Well, I’ve seen my essays on libertarianism described as “intelligent” and “potshots.” I’ll settle for something in between. A number of smart people have responded to my thoughts, both in the Comments sections attached to each essay, and on their own sites. Here I would like to address, buffet-style, some of the smarter and/or more interesting rebuttals to my arguments.
The intelligent DC, among others, takes issue with the numerous smacks other commentators (including me) delivered on the issue of drug legalization:
“But doesn’t the imprisonment of so many people for a voluntary act require some kind of response? Should it not be a cause of concern? And shouldn’t more conservatives who supposedly worry about limited government think about how that government becomes even more invasive when it seeks to regulate private, personal behavior? In the face of so much empirical evidence, too, that the drug war is a failure, corrupting of the civic order, and so forth, the question shouldn’t be why are libertarians worked up about the drug war, but rather why is most of the rest of the political spectrum silent.”
I think he is largely right. My critique is not that this isn’t an important issue, my point is that it has, fairly or unfairly, become tightly identified with the libertarian “brand.” Insofar as it is a losing issue politically (someone in the comments pointed out that it appeals to young people, but they are the least likely to vote), libertarians ensure that they will never be able to do anything about it. If they were to build a political base by focusing on issues where they can gain traction, on the other hand, they might be able to do something about drug criminalization, and not just in the long long term; states and cities have avenues to reduce the bite of ridiculous federal drug laws, and they can also serve as proving grounds for the legalization experiment.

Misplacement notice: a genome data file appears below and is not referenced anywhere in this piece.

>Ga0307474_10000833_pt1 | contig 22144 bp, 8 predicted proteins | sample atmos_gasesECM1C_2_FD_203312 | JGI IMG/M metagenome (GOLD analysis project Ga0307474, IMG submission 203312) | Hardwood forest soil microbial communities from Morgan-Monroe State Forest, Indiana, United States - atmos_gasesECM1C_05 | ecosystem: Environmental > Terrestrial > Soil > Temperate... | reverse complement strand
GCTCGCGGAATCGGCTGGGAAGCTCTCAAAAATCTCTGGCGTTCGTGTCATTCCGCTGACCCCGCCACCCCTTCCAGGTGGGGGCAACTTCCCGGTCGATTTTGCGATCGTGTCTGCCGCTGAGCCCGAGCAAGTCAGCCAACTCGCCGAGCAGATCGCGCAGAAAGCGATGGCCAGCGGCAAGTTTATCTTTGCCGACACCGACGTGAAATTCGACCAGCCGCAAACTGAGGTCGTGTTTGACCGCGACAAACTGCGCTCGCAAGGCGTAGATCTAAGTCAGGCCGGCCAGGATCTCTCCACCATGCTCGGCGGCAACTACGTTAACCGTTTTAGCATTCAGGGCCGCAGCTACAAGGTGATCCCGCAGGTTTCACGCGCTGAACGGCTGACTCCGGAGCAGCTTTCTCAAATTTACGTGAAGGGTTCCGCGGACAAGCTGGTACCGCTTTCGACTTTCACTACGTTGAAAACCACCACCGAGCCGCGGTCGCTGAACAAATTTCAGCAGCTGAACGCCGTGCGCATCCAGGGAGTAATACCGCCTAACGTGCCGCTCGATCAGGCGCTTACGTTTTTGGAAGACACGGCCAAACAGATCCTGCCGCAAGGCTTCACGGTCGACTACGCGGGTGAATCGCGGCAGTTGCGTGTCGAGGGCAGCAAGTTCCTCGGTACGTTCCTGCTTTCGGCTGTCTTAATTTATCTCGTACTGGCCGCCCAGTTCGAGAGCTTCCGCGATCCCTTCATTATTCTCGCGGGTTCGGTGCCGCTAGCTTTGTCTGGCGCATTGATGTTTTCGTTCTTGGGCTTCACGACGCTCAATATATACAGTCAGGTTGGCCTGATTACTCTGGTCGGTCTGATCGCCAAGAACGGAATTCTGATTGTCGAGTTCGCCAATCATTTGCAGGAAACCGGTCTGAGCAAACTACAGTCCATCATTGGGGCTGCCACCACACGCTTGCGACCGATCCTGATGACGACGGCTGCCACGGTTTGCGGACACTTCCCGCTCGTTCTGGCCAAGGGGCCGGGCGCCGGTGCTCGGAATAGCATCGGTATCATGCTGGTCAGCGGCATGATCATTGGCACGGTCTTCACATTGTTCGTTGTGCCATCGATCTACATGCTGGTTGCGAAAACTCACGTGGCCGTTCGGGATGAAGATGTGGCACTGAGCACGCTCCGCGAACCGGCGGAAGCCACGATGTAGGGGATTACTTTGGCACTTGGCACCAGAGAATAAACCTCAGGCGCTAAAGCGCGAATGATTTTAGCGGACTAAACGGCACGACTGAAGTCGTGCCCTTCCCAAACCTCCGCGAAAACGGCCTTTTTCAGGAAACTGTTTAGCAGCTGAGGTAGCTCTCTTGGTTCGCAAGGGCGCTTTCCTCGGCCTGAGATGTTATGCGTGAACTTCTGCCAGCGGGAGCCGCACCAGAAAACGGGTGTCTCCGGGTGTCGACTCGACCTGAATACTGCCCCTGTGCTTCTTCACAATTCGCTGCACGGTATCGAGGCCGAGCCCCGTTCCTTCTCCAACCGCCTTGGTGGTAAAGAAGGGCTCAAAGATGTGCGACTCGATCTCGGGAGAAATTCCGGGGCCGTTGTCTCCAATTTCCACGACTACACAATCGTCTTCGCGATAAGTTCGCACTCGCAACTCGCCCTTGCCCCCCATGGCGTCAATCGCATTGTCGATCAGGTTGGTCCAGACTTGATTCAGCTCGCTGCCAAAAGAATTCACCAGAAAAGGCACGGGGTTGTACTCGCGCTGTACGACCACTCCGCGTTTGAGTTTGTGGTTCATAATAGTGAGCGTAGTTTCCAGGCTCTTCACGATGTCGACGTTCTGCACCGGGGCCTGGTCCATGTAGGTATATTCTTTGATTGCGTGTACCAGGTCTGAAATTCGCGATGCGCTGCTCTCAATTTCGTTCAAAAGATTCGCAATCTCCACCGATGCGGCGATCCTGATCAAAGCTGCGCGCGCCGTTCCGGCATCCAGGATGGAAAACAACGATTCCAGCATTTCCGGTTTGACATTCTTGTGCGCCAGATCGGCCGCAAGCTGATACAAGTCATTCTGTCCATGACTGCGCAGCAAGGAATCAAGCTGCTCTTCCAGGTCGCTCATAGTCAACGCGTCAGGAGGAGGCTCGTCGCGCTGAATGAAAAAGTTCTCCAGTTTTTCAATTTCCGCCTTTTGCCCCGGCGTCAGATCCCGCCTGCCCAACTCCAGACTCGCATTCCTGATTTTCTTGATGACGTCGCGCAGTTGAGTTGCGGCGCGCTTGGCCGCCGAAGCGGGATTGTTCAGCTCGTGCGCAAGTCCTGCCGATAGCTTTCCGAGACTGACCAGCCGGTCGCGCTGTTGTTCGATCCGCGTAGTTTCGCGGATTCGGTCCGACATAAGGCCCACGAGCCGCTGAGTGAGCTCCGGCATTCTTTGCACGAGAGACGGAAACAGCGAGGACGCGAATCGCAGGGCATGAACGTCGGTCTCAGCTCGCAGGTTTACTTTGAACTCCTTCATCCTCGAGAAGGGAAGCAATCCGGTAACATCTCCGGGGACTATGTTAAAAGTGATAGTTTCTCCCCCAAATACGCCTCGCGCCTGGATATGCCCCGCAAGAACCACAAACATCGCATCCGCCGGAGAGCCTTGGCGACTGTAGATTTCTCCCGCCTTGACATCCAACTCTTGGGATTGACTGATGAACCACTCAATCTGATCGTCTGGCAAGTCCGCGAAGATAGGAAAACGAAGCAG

And if libertarians are intent on addressing this problem first, they can still be more strategic about it. The smarter ones are, focusing their energy on medical marijuana, which is the potential camel’s nose under the tent.
Amsoapundit lays into me for telling libertarians what they already know, and for discounting their “powerful kinds of tools of analysis.” The response to the first critique, of course, is that it is insufficient to know something — one must learn from it. It is not at all clear that libertarians have learned from the overwhelming feedback that suggests they tend to be pedantic, provincial, uncritical of their own hypotheses, intolerant of dissent, and overly wedded to economic theory.
Amso is right that economic and Public Choice theory are powerful tools, but he betrays an ignorance of alternatives. Public Choice theory passes Milton Friedman’s test by providing reasonable predictive power (bureaucracies tend to grow), but it doesn’t provide explanatory power, because its hypotheses about the motivations of public officials are frequently wrong. This is problematic because there are alternative theories of government behavior that have equal or better explanatory power, and much more realistic postulates of individual motivation. Economists, in their congenitally provincial manner, are just now discovering this, though political scientists and psychologists have been showing it for several decades.